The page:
Play fair... or they'll come after your secrets

I’m not usually one for ‘this-could-happen-to-you’ stories, but I’m still having trouble getting over last month’s story about grocery giant Tesco having to turn over 11 million emails to the UK’s Competition Commission for their investigation into possible anti-competitive practices against its suppliers.

Besides the sympathy headaches I have for the poor interns that have to spend the next year sifting for keywords like “monopolize”, “price gouge”, and “illegal”, I’m curious how the company is going to handle the privacy and confidentiality issues of turning over this amount of information. For example, what are the chances this will expose other data relevant to the two other investigations the Competition Commission launched against the company this summer, much less exposing personal employee information?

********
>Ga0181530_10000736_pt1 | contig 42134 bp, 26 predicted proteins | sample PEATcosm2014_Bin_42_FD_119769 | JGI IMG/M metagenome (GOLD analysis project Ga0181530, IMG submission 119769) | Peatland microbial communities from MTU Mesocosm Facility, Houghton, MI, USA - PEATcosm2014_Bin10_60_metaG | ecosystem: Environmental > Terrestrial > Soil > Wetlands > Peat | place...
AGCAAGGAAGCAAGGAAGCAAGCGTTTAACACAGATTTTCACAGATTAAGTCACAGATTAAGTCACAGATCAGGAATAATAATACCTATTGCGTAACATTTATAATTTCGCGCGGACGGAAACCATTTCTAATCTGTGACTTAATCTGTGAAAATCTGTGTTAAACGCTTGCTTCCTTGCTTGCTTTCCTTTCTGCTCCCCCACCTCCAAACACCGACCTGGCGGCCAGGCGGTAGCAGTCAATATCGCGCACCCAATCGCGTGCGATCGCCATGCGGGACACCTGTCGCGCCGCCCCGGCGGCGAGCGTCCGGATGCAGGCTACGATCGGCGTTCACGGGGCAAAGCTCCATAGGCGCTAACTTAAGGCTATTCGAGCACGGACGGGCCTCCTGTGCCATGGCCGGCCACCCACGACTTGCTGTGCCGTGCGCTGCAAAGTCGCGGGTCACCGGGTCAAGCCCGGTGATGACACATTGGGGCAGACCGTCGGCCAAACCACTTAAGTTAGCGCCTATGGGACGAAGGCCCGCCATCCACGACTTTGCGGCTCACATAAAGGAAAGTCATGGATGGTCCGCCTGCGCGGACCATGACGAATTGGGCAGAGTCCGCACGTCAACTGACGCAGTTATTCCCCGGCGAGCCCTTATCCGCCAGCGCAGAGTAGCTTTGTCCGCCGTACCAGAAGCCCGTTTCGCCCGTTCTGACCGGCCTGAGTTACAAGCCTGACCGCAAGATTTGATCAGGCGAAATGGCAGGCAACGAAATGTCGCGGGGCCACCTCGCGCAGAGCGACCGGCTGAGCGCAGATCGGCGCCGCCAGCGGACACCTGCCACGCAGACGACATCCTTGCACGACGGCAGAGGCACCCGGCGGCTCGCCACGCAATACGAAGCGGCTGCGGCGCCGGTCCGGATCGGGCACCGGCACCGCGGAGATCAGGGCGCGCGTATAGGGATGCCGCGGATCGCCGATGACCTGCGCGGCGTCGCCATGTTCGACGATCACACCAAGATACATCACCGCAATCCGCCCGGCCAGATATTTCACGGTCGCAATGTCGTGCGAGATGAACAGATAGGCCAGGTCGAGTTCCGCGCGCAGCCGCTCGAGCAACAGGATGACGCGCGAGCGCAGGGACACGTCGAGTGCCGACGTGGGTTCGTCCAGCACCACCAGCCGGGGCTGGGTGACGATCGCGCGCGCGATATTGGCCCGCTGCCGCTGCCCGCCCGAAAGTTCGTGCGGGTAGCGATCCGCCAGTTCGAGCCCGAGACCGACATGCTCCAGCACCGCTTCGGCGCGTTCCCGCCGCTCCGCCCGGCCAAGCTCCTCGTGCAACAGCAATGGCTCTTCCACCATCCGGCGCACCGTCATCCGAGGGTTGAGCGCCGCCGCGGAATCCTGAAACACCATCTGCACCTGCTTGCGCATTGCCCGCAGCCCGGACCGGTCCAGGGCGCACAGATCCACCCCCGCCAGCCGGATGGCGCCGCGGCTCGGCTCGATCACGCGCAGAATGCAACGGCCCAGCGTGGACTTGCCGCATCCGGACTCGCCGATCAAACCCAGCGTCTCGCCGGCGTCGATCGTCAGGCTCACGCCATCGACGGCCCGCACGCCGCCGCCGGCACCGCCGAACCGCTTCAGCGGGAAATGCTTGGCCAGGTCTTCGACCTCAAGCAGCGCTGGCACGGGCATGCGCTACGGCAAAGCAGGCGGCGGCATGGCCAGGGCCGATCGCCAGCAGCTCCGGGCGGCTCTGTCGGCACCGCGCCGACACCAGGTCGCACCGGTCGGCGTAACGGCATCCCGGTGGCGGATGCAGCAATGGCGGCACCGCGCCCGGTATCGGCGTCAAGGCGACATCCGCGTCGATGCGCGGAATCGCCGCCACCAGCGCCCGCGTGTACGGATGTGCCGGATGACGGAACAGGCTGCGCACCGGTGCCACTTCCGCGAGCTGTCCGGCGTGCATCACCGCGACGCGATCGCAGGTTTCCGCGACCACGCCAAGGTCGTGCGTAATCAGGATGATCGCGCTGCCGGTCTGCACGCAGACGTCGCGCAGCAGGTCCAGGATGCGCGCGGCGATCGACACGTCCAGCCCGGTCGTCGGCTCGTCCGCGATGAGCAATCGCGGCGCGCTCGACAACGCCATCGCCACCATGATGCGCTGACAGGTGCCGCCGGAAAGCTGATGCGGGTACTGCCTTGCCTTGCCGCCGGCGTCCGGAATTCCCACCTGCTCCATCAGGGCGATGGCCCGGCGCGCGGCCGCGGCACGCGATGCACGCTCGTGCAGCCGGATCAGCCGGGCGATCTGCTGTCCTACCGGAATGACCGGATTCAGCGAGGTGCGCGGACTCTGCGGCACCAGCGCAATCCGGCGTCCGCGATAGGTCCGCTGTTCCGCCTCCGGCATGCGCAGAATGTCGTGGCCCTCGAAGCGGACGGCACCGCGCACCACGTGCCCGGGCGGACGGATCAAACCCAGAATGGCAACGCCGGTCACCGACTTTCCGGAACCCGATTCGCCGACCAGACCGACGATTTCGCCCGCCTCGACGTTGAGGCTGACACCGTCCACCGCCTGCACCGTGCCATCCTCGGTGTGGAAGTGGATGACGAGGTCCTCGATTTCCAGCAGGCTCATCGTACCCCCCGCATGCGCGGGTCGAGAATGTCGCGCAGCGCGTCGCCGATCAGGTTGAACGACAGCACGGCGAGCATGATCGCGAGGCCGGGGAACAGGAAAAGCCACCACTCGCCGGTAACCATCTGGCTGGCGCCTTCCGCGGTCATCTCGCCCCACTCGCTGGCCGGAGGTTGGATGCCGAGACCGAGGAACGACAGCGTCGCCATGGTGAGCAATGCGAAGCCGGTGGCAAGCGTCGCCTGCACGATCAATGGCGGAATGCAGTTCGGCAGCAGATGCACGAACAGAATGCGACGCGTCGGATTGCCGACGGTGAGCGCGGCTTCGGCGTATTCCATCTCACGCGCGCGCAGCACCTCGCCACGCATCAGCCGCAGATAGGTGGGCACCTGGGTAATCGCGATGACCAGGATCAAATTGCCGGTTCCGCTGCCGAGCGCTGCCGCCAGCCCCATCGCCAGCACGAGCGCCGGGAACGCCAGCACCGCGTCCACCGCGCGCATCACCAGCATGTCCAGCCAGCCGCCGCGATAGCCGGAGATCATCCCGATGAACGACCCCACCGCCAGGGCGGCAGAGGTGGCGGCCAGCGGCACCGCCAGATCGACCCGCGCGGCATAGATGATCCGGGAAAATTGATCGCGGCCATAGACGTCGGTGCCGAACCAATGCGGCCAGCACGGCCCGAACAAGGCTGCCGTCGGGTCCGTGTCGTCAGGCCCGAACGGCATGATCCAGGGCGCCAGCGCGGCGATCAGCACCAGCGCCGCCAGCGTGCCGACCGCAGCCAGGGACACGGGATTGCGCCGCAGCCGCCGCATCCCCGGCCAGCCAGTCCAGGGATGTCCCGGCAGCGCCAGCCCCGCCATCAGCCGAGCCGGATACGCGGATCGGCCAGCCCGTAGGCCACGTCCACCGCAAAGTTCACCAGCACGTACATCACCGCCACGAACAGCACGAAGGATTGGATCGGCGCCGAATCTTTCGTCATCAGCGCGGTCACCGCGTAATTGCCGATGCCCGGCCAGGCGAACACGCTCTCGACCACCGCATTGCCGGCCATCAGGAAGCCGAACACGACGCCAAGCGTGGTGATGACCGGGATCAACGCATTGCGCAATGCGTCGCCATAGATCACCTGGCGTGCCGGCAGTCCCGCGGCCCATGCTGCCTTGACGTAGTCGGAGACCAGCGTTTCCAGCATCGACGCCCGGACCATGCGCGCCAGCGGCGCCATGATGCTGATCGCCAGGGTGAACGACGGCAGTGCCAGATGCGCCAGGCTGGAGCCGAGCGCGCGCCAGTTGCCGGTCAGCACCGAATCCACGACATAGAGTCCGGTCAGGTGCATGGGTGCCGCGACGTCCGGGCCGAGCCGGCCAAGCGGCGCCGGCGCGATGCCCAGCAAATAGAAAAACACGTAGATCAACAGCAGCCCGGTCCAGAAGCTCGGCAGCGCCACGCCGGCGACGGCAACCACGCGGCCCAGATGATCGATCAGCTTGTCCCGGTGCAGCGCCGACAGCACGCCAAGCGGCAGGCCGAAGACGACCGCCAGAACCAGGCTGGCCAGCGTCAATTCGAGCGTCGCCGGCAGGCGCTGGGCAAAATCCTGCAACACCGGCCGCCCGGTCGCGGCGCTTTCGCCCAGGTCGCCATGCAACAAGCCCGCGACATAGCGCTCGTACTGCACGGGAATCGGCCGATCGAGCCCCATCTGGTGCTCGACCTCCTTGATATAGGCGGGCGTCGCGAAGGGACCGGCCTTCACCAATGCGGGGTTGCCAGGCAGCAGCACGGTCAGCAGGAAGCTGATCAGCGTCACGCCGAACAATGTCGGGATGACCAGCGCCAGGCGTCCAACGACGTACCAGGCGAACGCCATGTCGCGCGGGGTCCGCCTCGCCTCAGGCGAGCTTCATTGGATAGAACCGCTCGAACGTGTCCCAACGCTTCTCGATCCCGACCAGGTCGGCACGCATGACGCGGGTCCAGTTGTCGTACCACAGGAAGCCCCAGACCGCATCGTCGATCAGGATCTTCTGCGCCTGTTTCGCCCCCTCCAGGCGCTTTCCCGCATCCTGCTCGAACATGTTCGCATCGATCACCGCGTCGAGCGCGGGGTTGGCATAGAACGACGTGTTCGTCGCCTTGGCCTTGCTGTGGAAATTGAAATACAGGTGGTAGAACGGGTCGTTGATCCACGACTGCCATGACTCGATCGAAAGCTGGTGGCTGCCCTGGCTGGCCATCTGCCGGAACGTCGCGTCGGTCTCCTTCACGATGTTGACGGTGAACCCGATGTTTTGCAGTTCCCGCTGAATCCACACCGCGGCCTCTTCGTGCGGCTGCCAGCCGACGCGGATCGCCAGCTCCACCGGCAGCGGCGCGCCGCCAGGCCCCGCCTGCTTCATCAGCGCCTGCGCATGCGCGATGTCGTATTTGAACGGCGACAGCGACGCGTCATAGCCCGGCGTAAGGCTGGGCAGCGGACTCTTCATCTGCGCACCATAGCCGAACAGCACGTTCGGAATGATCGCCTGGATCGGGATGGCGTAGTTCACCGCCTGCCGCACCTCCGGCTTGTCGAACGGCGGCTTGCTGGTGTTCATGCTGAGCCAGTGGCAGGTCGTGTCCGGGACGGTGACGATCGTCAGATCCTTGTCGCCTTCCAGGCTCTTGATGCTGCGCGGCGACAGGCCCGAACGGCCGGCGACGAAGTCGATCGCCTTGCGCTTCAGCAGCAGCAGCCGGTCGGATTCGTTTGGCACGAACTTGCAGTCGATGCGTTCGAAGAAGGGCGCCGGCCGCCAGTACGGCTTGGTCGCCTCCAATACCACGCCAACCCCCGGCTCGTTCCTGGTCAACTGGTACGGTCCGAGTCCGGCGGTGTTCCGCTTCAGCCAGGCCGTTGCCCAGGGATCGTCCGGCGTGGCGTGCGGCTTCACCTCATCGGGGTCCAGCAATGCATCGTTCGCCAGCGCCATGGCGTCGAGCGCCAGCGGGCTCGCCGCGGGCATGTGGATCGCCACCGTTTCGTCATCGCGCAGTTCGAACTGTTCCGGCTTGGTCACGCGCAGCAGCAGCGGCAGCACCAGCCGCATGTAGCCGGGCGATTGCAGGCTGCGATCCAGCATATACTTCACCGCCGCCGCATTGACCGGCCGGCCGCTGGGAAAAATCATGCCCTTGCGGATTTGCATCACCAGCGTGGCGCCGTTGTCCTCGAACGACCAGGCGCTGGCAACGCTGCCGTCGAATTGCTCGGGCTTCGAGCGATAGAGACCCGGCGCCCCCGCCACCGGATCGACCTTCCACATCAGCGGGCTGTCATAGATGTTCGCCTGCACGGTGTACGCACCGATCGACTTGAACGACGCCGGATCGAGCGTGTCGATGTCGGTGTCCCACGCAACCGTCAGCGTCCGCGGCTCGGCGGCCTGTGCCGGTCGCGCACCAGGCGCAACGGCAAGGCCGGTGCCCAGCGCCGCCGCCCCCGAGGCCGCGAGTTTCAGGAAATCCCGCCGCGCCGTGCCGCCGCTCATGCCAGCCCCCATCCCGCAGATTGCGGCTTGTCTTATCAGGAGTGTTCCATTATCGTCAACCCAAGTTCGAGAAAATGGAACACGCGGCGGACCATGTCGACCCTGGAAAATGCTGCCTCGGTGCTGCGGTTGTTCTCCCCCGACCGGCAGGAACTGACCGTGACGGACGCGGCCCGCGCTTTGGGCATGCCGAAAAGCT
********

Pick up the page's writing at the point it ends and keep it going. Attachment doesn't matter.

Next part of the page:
I’m even more curious about how Tesco enforces the promise in its corporate responsibility report that the company is “determined that everyone involved in (its) supply chain benefits from their relationship with Tesco.” If the company can demonstrate how this works, it’s good news for the Commission... and certainly much easier on those poor interns.

Comments

re: Play fair... or they'll come after your secrets

Chris, you've raised a great point about the conflict between investigations and employee privacy rights. How can companies turn over the information needed for electronic discovery while not turning over so much as to violate employees privacy? This problem comes up even more frequently in the case of internal investigations. The best practice to proactively prevent problems is to be sure that HR is part of the investigations team from start to finish along with the privacy officer. They each add their own expertise of applicable laws.